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    Per Roby825:

    Last Post 9670

    .Week Ending...........Degree Days.............Change
    ...06/08/01.........50..(14 hdd, 36 cdd)......+103 BCF
    ...06/21/02.........54..(..3 hdd, 51 cdd)........+95 BCF
    ...06/13/03.........51..(..6 hdd, 45 cdd)......+114 BCF

    ...Baseline (Neutral)...........51....................+110 BCF
    ...Baseline (Backshifted).............................+110 BCF

    ...Basepoint............................110.68 DD
    ...Baseline Slope Estimate.......1.844 BCF pr DD

    This weeks injection was mildly bearish, with the EIA's 114 BCF Injection falling short of both the baseline and the more-important backshifted baseline by 4 BCF.

    Last weeks 125 BCF injection was foot-noted as including an 11 BCF in-ground reclassification of base gas to working gas, meaning 114 BCF was injected. (Hey- I thought 103, EIA said 125, so we split the difference. Just kidding!)

    The year-over-year deficit came down another notch to 696 BCF (was 718 BCF last week), and should continue to ease in the coming weeks.

    The longer-range model continues and will continue its trend towards higher storage projections, with a bearish baseline shift throughout the summer.

    The longer-term models fall 2003 projection rises to 3010 BCF on 10/31 (was 2954 BCF last week) with injection estimates of 86, 66, 56, 55, and 52 BCF for the next 5 weeks (On Degree-day estimates of 52, 61, 66, 70, and 74 respectively, the latter 4 being seasonal norms). That first 86 BCF estimate looks low, however, as gas flows are much higher.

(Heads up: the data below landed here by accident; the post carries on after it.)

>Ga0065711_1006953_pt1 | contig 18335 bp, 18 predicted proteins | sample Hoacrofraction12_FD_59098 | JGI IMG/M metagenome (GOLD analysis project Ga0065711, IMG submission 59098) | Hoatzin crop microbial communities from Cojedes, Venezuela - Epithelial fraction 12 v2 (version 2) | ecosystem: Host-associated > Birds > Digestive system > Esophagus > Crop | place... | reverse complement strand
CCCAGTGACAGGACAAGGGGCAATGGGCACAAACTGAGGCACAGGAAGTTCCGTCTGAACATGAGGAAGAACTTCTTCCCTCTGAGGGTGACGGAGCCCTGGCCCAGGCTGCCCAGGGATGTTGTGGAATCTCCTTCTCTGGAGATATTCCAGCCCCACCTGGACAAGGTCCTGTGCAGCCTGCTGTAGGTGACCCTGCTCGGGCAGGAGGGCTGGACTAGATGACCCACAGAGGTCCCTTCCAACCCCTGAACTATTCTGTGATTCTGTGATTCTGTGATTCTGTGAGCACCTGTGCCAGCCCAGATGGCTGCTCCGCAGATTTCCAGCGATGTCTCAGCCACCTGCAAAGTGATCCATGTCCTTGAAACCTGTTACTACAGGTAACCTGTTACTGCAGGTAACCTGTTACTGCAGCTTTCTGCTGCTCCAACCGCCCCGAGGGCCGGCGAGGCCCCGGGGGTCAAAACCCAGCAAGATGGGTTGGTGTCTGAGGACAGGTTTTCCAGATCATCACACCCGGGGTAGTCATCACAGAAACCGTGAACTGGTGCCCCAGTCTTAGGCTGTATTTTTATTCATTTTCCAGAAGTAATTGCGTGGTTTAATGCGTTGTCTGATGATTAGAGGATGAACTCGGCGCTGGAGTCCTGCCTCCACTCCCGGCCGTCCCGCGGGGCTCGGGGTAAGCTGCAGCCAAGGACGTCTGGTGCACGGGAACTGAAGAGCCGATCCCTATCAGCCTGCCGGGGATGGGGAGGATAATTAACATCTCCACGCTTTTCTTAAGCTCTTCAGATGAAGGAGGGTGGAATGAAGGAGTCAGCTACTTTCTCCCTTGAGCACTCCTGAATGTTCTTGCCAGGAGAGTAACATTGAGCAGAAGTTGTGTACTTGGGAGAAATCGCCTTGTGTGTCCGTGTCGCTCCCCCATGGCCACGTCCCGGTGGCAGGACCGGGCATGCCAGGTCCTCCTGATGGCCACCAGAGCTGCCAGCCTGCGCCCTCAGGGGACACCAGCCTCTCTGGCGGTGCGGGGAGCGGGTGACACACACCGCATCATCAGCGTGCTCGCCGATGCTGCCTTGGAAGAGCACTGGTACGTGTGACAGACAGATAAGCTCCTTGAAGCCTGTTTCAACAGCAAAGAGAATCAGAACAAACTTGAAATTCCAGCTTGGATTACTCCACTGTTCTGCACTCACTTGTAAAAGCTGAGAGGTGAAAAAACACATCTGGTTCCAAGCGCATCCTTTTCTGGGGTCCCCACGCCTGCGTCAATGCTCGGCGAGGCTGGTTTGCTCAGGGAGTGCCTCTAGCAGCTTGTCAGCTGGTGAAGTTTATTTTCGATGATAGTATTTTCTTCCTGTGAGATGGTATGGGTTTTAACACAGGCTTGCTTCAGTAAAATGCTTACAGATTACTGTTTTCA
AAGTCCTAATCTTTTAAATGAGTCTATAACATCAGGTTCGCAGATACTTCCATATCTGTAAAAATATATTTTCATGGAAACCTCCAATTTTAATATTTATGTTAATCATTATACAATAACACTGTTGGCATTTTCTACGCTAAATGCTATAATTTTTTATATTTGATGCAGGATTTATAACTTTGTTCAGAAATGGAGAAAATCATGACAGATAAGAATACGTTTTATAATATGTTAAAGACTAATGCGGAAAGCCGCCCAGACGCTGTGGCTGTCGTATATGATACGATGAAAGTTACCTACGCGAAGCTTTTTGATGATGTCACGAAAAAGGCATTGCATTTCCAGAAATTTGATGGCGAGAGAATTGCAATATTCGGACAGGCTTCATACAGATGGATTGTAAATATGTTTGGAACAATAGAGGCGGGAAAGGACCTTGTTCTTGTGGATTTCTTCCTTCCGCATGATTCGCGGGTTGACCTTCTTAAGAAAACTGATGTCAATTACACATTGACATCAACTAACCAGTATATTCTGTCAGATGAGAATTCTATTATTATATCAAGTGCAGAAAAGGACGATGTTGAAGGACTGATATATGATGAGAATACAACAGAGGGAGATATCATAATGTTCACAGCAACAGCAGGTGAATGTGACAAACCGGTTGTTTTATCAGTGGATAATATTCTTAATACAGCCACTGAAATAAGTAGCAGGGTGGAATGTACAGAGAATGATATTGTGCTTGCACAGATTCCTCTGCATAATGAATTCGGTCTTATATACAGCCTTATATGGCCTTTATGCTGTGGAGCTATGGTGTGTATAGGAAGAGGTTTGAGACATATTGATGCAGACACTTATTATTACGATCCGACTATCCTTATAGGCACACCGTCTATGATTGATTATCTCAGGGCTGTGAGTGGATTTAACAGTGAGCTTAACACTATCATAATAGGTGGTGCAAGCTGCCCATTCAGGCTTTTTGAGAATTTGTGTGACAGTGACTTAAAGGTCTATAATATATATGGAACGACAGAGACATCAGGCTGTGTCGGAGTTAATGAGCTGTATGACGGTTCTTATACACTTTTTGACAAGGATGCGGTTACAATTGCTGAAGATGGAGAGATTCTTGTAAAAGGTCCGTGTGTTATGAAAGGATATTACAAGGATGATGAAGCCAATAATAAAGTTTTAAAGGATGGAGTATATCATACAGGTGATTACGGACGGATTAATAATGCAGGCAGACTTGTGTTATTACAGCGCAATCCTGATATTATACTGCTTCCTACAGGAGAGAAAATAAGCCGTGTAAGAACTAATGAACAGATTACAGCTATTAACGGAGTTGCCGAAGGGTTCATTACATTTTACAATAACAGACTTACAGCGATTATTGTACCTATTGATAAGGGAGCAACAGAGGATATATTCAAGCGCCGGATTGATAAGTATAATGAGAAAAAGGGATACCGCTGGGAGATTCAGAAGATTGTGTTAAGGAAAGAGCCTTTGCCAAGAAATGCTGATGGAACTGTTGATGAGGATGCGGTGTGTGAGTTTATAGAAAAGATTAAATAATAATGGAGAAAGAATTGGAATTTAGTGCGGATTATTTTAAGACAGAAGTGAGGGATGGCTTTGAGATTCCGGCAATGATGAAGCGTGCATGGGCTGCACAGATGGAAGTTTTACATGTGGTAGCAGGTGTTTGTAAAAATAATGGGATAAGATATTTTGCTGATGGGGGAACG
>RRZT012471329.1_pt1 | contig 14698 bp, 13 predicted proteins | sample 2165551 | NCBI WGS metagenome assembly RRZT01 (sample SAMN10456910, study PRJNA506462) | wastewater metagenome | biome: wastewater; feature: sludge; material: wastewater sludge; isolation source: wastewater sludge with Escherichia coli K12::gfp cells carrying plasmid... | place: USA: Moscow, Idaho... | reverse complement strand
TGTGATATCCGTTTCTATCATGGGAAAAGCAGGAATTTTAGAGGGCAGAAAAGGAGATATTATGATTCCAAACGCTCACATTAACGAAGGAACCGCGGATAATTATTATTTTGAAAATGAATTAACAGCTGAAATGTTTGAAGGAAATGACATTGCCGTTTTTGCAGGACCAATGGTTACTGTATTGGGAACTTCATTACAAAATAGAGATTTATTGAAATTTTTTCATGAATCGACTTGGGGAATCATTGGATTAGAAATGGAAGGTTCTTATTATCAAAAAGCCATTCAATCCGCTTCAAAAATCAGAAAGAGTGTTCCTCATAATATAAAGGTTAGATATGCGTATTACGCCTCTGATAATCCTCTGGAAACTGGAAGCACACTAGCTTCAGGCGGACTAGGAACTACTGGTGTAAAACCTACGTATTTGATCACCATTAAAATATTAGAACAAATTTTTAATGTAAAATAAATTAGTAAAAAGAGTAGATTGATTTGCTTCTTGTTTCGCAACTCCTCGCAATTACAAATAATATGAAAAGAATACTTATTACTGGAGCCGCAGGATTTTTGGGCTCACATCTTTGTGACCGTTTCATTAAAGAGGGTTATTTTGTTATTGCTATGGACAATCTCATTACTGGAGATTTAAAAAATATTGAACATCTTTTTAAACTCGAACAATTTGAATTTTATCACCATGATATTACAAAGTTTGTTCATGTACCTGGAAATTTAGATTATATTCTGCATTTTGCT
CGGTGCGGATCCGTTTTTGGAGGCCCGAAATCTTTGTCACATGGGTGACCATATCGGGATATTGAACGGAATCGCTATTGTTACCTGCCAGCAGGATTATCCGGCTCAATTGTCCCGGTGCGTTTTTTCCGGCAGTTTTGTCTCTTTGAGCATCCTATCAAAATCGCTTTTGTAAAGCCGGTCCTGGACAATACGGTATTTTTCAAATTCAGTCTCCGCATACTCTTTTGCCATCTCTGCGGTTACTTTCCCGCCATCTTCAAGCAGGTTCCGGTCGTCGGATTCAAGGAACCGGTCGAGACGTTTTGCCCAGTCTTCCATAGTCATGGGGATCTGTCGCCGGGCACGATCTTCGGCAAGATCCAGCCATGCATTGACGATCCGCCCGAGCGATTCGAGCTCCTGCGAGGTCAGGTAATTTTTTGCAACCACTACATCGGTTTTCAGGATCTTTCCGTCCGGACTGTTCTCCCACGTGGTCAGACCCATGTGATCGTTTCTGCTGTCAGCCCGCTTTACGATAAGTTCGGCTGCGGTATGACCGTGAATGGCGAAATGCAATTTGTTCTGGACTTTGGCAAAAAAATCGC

Spring 2004 storage projection doubles to 250 BCF on 3/27/04 (was 125 BCF last week), implying winter demand on storage of 2.760 TCF (assuming normal degree-day counts). A tremendous amount of uncertainty exists in the 2004 extrapolations.

    Internals however are growing more bearish daily, suggesting the longer-term model is well behind the bearish baseline shift and will continue to trend higher in the weeks ahead (when the gas-flow model is 24 BCF above the longer-term model, it is NOT a good sign!).

    Still, with declining production (from the daily receipts model) and fuel-switching reversals just below par, a 2001-style crash is unlikely, but natgas may go below par (against oil's/oil products btu equivalents) short-term to test demand-reasurrection. If it does, I suspect demand will again rear its head again with a bullish baseline shift, then September new-construction demand kicks in, and up we go... though time (& economy) will tell (This is all speculation on my part, and we remain in bear mode on natgas until the baseline comparisons tell us otherwise).

    Because of increasing risk, I believe natgas futures & options are a "don't own" as the driving mechanisms for further gains in natgas are now gone, Please note this is NOT a recommendation to short/write contracts/buy puts. It is the observation that excessive supply and demand lie in wait just agove and below us, and neither up nor down moves in natgas would be justified by fundamentals.

    Producers would be wise to hedge through October to lock in $6 natgas as probabilities suggest lower prices are much more likely than higher or stable prices. Beyond October is 50/50.

    I am still bullish on E&P's in the intermediate and long term as I don't believe their share prices fully reflect fundamentals. Those E&P's that are unhedged and likely to load up on hedges at this time (like CWEI) still look fundamentally attractive. But even so, it is a good time to lighten up on E&P's (sell 25-50%?) to reduce risk & build buying power (which will come in real handy should natgas prices drop to test demand-reasurrection) and equities follow.

    NEXT WEEKS EIA REPORT: Gas flows indicate 74 BCF injected thus far (through Thursday evening), which would put us on track for a 110'ish build. On NOAA's 52 degree-day estimate for next week, both baseline and ba

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